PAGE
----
But 50 years later, while the country is more diverse than ever, studies show housing remains deeply segregated. African-American homeownership rates, which had shown some improvement, backslid with the 2008 recession. They still haven’t recovered.
Now, because of COVID-19, evictions are expected to skyrocket.
Five years ago, the Obama administration created a rule that required cities and towns to try to eliminate housing segregation, and tied federal funding to their efforts. But the Trump administration recently reversed that rule, and changed another regulation which affects when people can sue if they face discrimination. Secretary of Housing and Urban Development Ben Carson said the rules were overly bureaucratic.
Without them, though, housing advocates say moving low-income families into the suburbs, and getting affordable housing developments built there will be much harder. It was already pretty difficult.
Four years ago, developer Terri Anderson faced tough local opposition when she was trying to build an apartment complex with some units set aside for Section 8 voucher holders on the line between two wealthy Dallas suburbs: McKinney and Frisco.
“The city actually called a public hearing for our property and about 250 angry residents showed up,” she said at the time. “Our superintendent has been threatened. Police officers blocked our entrance.”
Back then, Frisco officials said the city’s opposition wasn’t about race or poverty. It was about building permits, they said.
Now four years later, the complex has been built.
On a recent day on the site, Anderson walked out of the newly completed rental office of a rustic modern apartment complex, with stone walls, a small movie theater, and gym.
“We did [it],” Anderson said, waving a hand at the complex. “132 units. The greatest thing about affordable housing is that it doesn’t look affordable.”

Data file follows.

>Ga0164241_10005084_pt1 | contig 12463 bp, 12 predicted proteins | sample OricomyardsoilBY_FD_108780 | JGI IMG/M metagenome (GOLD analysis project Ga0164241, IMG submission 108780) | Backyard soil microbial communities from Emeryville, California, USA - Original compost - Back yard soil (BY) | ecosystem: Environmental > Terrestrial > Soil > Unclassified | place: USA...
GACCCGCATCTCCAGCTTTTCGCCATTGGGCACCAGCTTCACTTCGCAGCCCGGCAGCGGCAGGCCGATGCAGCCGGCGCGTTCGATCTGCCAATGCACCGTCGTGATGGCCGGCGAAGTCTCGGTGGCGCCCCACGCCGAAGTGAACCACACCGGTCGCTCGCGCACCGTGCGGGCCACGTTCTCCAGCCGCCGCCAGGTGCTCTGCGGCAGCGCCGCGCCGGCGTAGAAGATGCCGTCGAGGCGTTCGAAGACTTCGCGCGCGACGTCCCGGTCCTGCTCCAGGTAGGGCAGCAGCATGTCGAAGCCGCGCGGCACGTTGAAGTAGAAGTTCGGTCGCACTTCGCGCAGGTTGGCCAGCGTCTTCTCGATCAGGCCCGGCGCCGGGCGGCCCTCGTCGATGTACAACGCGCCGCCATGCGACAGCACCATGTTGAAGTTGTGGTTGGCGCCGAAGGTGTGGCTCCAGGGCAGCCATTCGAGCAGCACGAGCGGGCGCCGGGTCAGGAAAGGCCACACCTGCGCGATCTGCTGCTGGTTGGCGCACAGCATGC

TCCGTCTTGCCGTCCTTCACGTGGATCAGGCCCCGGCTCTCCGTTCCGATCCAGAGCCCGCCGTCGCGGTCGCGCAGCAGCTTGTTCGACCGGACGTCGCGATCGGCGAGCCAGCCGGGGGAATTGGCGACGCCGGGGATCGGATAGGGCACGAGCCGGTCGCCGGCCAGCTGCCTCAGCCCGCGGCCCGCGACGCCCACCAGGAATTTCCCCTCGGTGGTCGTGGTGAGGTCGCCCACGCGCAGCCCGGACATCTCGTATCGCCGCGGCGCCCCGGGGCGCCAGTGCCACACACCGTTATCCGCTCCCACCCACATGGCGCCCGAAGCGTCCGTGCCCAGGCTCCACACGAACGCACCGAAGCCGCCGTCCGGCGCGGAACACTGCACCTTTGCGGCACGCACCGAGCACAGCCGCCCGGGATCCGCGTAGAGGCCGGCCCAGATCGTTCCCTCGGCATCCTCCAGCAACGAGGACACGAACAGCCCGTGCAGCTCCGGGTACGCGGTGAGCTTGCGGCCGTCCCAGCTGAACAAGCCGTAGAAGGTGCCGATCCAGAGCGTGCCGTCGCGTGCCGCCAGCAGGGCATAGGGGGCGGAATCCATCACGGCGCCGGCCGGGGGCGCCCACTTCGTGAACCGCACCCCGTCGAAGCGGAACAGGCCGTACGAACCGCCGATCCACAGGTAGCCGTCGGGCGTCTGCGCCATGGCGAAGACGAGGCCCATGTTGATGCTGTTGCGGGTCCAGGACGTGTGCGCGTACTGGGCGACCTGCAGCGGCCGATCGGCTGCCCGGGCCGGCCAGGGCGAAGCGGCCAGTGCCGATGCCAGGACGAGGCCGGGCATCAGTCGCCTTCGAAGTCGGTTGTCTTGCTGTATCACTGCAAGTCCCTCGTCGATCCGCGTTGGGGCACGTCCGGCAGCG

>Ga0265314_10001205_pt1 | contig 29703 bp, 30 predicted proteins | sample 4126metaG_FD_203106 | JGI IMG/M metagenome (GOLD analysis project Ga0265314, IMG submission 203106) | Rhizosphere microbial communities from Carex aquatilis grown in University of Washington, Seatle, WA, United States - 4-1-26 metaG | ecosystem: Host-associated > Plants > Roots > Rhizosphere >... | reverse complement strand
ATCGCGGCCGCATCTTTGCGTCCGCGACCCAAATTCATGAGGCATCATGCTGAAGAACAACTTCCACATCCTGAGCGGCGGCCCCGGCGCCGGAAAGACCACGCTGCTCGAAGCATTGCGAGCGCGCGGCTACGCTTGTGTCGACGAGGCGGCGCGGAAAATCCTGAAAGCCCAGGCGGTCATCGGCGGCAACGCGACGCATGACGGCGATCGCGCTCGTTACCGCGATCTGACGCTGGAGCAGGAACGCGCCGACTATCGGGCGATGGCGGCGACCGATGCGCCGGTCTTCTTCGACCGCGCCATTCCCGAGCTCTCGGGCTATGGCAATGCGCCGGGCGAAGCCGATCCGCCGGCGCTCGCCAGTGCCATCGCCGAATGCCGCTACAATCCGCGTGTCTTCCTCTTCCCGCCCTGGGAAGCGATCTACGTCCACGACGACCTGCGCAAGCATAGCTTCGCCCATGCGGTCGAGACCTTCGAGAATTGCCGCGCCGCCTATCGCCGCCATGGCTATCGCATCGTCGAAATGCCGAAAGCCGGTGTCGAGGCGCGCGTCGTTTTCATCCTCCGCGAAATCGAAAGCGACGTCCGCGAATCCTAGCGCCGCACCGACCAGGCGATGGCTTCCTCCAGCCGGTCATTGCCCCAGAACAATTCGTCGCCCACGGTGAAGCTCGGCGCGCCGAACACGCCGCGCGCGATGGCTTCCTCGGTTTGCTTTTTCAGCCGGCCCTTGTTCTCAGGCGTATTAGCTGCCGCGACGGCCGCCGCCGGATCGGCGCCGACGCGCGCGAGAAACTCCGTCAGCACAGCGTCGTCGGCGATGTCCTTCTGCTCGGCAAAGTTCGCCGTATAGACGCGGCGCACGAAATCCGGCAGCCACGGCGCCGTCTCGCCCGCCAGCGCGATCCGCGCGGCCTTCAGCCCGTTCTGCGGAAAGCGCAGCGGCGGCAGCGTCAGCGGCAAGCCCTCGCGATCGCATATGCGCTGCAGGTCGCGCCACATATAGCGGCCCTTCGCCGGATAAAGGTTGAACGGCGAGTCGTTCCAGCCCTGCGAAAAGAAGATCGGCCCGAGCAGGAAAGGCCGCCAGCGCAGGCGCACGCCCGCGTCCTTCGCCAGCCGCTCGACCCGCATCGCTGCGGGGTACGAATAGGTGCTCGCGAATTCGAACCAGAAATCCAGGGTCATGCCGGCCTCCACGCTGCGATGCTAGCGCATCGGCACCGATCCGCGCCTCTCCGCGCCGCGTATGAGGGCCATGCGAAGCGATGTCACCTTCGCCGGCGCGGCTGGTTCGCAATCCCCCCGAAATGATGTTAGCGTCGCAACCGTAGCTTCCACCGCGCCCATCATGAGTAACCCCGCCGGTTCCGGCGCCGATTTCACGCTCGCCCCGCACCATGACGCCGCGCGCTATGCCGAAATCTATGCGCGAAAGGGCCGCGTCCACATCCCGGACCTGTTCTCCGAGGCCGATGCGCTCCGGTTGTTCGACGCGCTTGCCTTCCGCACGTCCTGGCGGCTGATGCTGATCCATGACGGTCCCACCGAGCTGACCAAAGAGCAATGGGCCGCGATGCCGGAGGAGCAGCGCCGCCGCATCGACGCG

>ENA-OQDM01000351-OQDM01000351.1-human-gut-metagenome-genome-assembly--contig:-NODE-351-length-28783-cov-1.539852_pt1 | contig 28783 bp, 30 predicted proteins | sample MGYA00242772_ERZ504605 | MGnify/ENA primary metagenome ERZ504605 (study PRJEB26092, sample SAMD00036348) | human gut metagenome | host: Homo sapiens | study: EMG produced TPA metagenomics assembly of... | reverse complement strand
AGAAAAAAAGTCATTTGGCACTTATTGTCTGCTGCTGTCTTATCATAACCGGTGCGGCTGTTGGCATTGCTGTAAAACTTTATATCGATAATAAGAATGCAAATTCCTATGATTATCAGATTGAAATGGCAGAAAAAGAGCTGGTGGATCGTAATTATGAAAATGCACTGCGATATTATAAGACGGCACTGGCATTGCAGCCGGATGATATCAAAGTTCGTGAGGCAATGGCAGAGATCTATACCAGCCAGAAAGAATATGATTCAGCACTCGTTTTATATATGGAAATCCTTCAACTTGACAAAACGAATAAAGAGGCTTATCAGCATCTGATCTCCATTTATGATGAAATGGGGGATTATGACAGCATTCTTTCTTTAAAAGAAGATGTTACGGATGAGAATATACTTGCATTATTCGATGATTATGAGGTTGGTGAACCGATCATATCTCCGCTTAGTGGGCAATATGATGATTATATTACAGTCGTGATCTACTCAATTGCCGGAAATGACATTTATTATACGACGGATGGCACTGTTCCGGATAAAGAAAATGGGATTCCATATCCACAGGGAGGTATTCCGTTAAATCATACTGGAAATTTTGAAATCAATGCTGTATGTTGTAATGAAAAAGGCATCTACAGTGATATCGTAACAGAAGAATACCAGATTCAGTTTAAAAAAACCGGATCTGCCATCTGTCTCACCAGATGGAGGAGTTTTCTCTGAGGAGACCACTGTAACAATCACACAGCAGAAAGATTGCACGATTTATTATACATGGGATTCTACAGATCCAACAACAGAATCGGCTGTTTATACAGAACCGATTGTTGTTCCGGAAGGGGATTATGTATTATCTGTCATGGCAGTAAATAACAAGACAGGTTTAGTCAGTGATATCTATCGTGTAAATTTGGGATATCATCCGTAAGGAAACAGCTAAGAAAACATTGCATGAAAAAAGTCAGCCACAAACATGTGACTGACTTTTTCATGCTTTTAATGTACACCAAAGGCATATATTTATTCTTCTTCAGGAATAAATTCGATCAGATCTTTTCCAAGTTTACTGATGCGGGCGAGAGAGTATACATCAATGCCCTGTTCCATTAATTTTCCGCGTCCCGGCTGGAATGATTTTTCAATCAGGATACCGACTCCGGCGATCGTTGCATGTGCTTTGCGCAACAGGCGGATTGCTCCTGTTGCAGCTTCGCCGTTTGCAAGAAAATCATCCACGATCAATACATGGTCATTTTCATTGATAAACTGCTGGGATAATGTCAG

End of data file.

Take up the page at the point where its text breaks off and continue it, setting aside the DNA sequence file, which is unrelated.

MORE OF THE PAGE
Sitting down at a picnic table near the playground, she said it’s still difficult to believe how hard the residents in the surrounding neighborhoods fought her.
She said the neighbors complained that schools would be overcrowded, the local property values would go down and there would be too much traffic. Anderson says none of those things materialized.
Anderson says as soon as she opened up the building to renters, she was surprised that the people who showed up to fill the low income units were school teachers, day care workers, even a couple administrative workers for the city that tried to keep the development out.
And she says, except for one guy who still drives around the complex staring at people, these days everyone in the community seems to have gotten over it. The community’s online message board, once filled with negative comments, has died down, and people seem to have gotten on with their lives.
“It’s prejudice, honestly, that is preventing the housing from being developed,” she says.
Anderson’s project was a few years too late for C’Artis Harris and her kids. Harris still wants good schools, parks, peace and quiet but she’s not sure how to find them, or if she ever will. Dallas’ wealthy suburbs don’t hold the promise they once did.
“I think they ruined it for me,” she says. “I think I’d rather go somewhere else where I’m accepted. You know?”